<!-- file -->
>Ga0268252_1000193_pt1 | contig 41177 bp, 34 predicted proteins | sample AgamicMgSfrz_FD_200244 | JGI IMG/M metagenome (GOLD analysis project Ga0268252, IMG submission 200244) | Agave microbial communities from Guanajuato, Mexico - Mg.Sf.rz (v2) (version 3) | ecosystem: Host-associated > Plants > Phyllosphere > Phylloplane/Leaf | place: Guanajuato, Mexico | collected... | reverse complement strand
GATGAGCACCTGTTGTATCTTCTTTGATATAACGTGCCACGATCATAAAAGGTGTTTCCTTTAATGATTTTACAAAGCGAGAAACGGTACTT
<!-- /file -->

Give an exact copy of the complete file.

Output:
>Ga0268252_1000193_pt1 | contig 41177 bp, 34 predicted proteins | sample AgamicMgSfrz_FD_200244 | JGI IMG/M metagenome (GOLD analysis project Ga0268252, IMG submission 200244) | Agave microbial communities from Guanajuato, Mexico - Mg.Sf.rz (v2) (version 3) | ecosystem: Host-associated > Plants > Phyllosphere > Phylloplane/Leaf | place: Guanajuato, Mexico | collected... | reverse complement strand
GATGAGCACCTGTTGTATCTTCTTTGATATAACGTGCCACGATCATAAAAGGTGTTTCCTTTAATGATTTTACAAAGCGAGAAACGGTACTT